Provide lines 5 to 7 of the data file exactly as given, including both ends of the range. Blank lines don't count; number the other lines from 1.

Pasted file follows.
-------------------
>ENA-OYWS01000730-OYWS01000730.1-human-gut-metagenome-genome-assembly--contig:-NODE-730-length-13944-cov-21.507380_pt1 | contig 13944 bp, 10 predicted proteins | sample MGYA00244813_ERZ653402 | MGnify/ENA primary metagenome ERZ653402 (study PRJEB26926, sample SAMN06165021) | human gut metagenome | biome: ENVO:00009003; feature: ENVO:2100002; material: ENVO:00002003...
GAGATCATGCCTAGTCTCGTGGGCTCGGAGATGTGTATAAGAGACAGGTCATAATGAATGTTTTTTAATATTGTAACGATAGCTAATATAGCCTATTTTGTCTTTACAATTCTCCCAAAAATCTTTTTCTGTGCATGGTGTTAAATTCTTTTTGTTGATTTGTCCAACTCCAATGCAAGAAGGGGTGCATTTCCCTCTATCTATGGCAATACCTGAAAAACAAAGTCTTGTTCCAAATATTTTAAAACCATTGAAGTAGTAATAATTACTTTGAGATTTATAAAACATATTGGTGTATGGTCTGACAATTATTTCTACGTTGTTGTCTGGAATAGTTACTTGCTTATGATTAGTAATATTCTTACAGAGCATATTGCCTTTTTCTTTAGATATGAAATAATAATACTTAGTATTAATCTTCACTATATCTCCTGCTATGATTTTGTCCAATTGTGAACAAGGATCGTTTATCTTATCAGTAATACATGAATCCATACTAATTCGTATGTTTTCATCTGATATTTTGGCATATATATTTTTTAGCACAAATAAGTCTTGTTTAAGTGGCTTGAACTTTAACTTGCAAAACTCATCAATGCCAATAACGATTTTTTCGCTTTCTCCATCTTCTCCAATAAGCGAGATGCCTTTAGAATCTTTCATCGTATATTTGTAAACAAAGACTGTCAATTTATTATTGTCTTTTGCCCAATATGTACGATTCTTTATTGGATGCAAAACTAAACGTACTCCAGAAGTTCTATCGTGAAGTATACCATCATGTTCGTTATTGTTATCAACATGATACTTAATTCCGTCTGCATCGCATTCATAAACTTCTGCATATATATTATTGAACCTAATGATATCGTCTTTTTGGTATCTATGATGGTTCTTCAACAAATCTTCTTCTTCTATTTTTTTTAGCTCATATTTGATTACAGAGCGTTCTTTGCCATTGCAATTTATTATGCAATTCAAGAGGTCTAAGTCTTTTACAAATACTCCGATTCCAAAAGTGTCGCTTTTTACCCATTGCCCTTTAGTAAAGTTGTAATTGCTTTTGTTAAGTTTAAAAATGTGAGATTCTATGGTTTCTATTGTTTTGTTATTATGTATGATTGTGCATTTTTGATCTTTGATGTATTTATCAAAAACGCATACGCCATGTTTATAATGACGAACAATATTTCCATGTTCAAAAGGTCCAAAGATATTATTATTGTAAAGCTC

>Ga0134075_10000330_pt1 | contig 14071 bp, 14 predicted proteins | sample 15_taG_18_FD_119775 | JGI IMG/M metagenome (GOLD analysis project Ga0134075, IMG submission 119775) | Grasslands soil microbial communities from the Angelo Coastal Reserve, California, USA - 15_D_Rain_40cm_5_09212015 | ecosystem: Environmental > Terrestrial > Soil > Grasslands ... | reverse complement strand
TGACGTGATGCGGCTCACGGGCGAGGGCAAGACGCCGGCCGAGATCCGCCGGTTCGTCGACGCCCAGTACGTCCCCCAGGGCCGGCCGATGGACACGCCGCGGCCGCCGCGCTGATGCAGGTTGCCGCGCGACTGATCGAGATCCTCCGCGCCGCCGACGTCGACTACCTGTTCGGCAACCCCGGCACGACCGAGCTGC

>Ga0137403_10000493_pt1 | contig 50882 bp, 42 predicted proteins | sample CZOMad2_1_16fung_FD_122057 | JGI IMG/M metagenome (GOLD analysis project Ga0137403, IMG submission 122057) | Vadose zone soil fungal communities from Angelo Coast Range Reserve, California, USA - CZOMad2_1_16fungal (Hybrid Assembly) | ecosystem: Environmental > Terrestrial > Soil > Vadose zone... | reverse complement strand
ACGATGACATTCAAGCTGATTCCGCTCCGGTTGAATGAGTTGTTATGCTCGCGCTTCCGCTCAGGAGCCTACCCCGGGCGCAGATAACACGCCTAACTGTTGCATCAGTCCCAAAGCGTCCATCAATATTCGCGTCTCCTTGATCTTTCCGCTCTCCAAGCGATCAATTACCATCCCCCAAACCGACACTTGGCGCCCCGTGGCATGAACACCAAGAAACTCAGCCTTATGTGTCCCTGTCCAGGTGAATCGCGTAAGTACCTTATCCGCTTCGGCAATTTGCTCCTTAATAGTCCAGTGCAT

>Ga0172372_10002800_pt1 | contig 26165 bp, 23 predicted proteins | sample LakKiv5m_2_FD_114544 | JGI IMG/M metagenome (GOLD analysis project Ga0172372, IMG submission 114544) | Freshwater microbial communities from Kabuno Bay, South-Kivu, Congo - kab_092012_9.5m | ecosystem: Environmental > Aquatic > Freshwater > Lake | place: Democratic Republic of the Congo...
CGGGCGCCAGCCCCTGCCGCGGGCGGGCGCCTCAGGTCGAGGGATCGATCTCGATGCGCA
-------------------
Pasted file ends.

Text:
>Ga0137403_10000493_pt1 | contig 50882 bp, 42 predicted proteins | sample CZOMad2_1_16fung_FD_122057 | JGI IMG/M metagenome (GOLD analysis project Ga0137403, IMG submission 122057) | Vadose zone soil fungal communities from Angelo Coast Range Reserve, California, USA - CZOMad2_1_16fungal (Hybrid Assembly) | ecosystem: Environmental > Terrestrial > Soil > Vadose zone... | reverse complement strand
ACGATGACATTCAAGCTGATTCCGCTCCGGTTGAATGAGTTGTTATGCTCGCGCTTCCGCTCAGGAGCCTACCCCGGGCGCAGATAACACGCCTAACTGTTGCATCAGTCCCAAAGCGTCCATCAATATTCGCGTCTCCTTGATCTTTCCGCTCTCCAAGCGATCAATTACCATCCCCCAAACCGACACTTGGCGCCCCGTGGCATGAACACCAAGAAACTCAGCCTTATGTGTCCCTGTCCAGGTGAATCGCGTAAGTACCTTATCCGCTTCGGCAATTTGCTCCTTAATAGTCCAGTGCAT

>Ga0172372_10002800_pt1 | contig 26165 bp, 23 predicted proteins | sample LakKiv5m_2_FD_114544 | JGI IMG/M metagenome (GOLD analysis project Ga0172372, IMG submission 114544) | Freshwater microbial communities from Kabuno Bay, South-Kivu, Congo - kab_092012_9.5m | ecosystem: Environmental > Aquatic > Freshwater > Lake | place: Democratic Republic of the Congo...